- The Washington Times - Wednesday, October 5, 2016

President Obama has swelled the ranks of government PR, adding hundreds of new public relations specialists to the federal payroll during his time in office, costing taxpayers a half-billion dollars a year, the government’s chief watchdog said Wednesday.

That doesn’t include the more than $100 million the administration spends annually for help from private sector spinmeisters, nor does it account for the $800 million spent on contracts for advertising in 2015, according to the Government Accountability Office.

“Spending $1.5 billion on government PR activities is a huge waste of money. That sort of spending should be drastically scaled back,” said Chris Edwards, a federal budget scholar at the Cato Institute.

The administration added some 667 PR staffers between 2008, the last full year under his predecessor, and 2011, when public relations staffing across federal agencies peaked at 5,238 people. That’s a jump of 15 percent during those years.

The number has since slipped, but there were still nearly 5,100 PR staffers in the administration in 2014, the final year for which the GAO had figures.

The median salary for PR employees was $90,000 in 2014 — up from $77,000 in 2006, the auditors said.

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But Sen. Michael B. Enzi, Wyoming Republican and chairman of the Senate Committee on the Budget, said the study gives penny-pinchers a sense for where to look.

“With increasing pressures on limited federal resources, it is crucial to know how much is spent across the federal government on public relations activities and which federal agencies are spending the most,” said Mr. Enzi, who requested the report.

The Pentagon led the way in PR staffing, with more than 2,100 employees assigned to the massive bureaucracy as of 2014.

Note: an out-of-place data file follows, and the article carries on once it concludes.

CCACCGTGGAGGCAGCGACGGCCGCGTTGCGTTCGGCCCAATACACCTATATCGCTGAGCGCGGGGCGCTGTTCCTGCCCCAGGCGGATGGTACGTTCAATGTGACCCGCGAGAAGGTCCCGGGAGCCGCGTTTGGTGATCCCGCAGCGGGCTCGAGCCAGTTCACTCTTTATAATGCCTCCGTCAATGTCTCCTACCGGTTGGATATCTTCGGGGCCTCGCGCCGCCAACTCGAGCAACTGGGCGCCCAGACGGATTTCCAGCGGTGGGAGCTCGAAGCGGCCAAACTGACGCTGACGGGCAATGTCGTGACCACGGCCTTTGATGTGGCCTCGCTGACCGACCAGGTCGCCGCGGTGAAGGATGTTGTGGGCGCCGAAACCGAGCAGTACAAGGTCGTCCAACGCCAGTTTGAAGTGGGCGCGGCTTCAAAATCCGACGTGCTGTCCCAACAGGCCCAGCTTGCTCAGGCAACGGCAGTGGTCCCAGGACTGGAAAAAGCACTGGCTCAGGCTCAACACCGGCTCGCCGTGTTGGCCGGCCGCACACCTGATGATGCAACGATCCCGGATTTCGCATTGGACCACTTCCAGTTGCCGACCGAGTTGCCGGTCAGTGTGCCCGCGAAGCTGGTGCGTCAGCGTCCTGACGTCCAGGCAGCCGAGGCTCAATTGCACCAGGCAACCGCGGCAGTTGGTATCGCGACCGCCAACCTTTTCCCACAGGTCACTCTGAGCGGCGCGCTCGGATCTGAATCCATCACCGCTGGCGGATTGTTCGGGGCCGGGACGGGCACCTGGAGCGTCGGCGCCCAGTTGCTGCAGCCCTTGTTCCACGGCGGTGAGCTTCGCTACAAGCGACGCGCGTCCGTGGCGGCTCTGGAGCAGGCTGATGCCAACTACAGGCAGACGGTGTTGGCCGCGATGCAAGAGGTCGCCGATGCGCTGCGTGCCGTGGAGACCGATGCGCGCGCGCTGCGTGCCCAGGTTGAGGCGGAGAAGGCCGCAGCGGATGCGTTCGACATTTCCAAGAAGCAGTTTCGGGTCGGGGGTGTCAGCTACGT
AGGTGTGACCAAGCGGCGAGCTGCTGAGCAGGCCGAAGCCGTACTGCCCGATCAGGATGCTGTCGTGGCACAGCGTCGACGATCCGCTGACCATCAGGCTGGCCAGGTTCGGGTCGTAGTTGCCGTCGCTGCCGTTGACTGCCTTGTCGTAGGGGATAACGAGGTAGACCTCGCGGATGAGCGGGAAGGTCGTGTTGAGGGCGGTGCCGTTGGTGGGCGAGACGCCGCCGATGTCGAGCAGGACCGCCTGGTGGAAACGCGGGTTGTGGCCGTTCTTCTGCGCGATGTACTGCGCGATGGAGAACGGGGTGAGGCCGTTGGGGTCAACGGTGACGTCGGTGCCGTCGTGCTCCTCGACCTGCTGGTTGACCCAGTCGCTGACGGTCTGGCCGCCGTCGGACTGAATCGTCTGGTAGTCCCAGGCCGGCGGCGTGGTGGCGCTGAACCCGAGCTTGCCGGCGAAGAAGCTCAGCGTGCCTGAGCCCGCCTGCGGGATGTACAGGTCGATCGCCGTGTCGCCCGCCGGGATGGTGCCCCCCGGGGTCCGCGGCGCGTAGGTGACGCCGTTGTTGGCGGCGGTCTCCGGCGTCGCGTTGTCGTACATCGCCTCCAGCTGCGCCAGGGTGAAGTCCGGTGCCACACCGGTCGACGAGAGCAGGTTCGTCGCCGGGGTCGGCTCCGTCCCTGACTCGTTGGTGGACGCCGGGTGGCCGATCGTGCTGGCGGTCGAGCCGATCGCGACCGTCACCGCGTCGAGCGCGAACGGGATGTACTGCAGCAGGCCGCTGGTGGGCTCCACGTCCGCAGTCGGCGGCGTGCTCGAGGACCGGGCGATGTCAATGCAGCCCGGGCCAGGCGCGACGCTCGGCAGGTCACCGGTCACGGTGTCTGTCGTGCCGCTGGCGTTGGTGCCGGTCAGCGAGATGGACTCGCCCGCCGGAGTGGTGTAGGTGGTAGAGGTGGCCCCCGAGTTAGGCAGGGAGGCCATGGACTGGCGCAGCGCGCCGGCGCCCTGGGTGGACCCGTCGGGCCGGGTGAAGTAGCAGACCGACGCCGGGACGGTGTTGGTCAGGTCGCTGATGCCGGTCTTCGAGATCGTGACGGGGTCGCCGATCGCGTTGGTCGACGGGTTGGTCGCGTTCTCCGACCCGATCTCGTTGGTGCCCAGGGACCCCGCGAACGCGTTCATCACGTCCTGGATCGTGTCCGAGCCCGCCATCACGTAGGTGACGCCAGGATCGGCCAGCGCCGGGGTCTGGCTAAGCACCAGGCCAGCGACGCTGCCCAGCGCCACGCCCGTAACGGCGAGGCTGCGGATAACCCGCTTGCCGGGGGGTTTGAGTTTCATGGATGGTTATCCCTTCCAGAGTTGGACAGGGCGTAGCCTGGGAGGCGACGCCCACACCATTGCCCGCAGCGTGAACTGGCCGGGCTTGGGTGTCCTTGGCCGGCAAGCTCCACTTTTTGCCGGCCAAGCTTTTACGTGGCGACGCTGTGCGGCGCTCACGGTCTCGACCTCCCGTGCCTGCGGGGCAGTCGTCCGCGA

The other big growers were the Interior, Health and Human Services, Homeland Security and Veterans Affairs departments. The VA saw its public relations staffing nearly double, from 144 people in 2006 to 286 as of 2014.

VA press officials make an average of $87,000 a year, according to the GAO report. That department also did not respond to a request for comment.

The VA has been reeling in recent years from an expanding workload. This week the department’s inspector general confirmed that veterans are still waiting too long for care — including one veteran in Phoenix who could have been saved had the VA not canceled his appointment.

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Not every department has kept up with the surge in PR. The Social Security Administration, the Transportation and Labor departments and the National Science Foundation are each at their lowest public relations staffing in a decade.

The Nuclear Regulatory Commission was the most generous, paying an average of $127,357 to its public relations employees. HUD and the Transportation Department also averaged more than $120,000.

The Defense Department got the best deal out of its PR employees, averaging just $83,204.

GAO investigators said in their report that agencies “may have legitimate interests in communicating with the public regarding their functions, policies and activities.” The report said the National Zoo’s webcams, the Centers for Disease Control and Prevention’s warnings about the Zika virus and the IRS’ advertising of tax credits available to taxpayers are all examples of PR activities.

But Mr. Edwards, the Cato budget scholar, said the government is also paying for “one-sided propaganda,” including touting of federal programs that are failing.

“What’s needed from the federal government is not one-sided propaganda, but a more honest assessment of the costs and benefits of each program,” he said. “Look on the website of nearly any federal agency, and you will find glowing discussions about how programs are helping people and doing wonderful things. But there is rarely any mention of the taxpayer costs and economic damage done by these programs.”

When it comes to advertising and outside PR spending, the Pentagon led the way, averaging $626 million in contracts per year. HHS is second, averaging $117 million — though at one point it spent $236 million. HHS has been trying to convince Americans to sign up for Obamacare ahead of annual enrollment deadlines.

• Stephen Dinan can be reached at sdinan@washingtontimes.com.

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